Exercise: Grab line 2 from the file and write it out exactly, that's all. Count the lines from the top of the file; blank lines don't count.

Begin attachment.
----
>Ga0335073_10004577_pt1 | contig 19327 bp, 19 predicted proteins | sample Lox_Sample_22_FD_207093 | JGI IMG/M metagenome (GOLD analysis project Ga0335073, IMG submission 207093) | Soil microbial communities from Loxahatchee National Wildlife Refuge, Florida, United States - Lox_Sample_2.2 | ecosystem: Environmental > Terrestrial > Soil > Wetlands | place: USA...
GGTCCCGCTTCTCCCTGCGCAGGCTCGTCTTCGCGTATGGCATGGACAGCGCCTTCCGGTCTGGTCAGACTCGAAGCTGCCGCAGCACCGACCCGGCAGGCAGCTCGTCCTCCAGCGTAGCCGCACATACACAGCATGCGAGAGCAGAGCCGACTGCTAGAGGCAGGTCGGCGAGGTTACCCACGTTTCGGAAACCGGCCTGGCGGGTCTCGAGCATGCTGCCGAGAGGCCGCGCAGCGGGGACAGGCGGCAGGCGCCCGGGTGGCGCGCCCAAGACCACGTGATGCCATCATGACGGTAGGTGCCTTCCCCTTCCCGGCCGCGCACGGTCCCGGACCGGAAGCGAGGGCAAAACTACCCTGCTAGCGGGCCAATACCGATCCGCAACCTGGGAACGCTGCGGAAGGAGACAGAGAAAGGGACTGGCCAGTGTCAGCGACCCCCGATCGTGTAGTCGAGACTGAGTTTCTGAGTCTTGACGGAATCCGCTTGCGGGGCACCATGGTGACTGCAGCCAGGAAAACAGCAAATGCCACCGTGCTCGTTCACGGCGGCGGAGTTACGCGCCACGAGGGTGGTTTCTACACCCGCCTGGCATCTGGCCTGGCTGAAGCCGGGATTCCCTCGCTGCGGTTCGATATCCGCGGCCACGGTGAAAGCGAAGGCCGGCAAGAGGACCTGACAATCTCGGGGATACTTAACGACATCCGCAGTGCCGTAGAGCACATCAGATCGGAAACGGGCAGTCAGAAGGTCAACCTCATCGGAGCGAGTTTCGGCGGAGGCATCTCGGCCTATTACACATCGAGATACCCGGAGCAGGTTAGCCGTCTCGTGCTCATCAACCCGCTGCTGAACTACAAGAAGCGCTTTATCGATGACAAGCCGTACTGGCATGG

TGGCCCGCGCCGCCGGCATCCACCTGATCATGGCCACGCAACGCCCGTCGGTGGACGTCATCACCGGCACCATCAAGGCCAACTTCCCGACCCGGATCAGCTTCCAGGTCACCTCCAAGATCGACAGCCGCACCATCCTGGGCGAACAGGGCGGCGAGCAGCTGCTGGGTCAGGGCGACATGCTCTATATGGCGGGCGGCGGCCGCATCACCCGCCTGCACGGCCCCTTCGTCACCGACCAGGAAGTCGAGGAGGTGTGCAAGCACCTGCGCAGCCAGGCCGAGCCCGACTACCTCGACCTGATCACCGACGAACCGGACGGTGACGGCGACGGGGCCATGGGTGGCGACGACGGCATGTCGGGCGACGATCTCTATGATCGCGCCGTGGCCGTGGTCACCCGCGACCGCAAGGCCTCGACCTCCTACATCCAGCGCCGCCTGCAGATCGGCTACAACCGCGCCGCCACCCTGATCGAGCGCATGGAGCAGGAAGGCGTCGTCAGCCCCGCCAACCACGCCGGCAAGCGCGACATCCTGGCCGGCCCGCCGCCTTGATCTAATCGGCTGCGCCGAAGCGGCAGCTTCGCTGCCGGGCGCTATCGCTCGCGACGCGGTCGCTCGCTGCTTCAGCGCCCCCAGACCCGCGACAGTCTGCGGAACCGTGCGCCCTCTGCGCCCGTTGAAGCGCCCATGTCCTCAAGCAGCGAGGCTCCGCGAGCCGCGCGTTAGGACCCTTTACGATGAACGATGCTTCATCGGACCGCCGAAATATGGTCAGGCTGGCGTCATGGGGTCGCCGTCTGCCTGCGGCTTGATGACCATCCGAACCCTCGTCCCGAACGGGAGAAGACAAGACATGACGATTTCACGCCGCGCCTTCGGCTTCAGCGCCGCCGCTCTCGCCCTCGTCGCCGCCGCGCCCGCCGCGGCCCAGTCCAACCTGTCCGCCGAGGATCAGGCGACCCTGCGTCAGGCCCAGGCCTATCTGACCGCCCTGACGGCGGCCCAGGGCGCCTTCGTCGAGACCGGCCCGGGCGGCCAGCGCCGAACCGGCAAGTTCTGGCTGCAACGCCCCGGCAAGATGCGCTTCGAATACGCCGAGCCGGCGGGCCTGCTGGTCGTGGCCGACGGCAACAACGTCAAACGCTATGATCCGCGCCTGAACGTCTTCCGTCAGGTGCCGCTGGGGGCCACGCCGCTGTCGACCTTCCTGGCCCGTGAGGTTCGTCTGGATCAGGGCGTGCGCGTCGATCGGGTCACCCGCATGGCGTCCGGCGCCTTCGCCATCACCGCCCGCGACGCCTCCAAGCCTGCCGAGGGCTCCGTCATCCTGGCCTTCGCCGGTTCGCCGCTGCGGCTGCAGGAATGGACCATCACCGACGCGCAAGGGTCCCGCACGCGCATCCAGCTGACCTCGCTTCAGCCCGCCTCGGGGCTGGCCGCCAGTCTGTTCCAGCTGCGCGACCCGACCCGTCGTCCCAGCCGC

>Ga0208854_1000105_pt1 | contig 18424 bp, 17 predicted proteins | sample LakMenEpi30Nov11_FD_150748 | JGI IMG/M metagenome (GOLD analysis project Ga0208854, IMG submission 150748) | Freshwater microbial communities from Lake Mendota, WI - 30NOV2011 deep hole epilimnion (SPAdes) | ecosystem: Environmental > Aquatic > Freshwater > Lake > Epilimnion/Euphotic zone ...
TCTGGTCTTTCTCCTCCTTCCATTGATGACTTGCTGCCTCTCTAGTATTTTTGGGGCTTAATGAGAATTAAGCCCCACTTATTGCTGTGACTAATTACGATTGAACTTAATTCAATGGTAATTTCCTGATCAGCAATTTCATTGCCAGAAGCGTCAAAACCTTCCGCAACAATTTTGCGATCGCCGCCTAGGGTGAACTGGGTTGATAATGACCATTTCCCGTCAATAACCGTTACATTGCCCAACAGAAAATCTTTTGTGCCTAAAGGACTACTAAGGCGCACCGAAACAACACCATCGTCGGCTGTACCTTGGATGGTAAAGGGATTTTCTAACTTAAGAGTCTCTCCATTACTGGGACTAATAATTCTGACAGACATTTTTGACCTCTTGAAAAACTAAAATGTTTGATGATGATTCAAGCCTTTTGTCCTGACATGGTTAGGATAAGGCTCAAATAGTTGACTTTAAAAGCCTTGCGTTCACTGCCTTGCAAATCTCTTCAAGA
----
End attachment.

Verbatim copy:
GGTCCCGCTTCTCCCTGCGCAGGCTCGTCTTCGCGTATGGCATGGACAGCGCCTTCCGGTCTGGTCAGACTCGAAGCTGCCGCAGCACCGACCCGGCAGGCAGCTCGTCCTCCAGCGTAGCCGCACATACACAGCATGCGAGAGCAGAGCCGACTGCTAGAGGCAGGTCGGCGAGGTTACCCACGTTTCGGAAACCGGCCTGGCGGGTCTCGAGCATGCTGCCGAGAGGCCGCGCAGCGGGGACAGGCGGCAGGCGCCCGGGTGGCGCGCCCAAGACCACGTGATGCCATCATGACGGTAGGTGCCTTCCCCTTCCCGGCCGCGCACGGTCCCGGACCGGAAGCGAGGGCAAAACTACCCTGCTAGCGGGCCAATACCGATCCGCAACCTGGGAACGCTGCGGAAGGAGACAGAGAAAGGGACTGGCCAGTGTCAGCGACCCCCGATCGTGTAGTCGAGACTGAGTTTCTGAGTCTTGACGGAATCCGCTTGCGGGGCACCATGGTGACTGCAGCCAGGAAAACAGCAAATGCCACCGTGCTCGTTCACGGCGGCGGAGTTACGCGCCACGAGGGTGGTTTCTACACCCGCCTGGCATCTGGCCTGGCTGAAGCCGGGATTCCCTCGCTGCGGTTCGATATCCGCGGCCACGGTGAAAGCGAAGGCCGGCAAGAGGACCTGACAATCTCGGGGATACTTAACGACATCCGCAGTGCCGTAGAGCACATCAGATCGGAAACGGGCAGTCAGAAGGTCAACCTCATCGGAGCGAGTTTCGGCGGAGGCATCTCGGCCTATTACACATCGAGATACCCGGAGCAGGTTAGCCGTCTCGTGCTCATCAACCCGCTGCTGAACTACAAGAAGCGCTTTATCGATGACAAGCCGTACTGGCATGG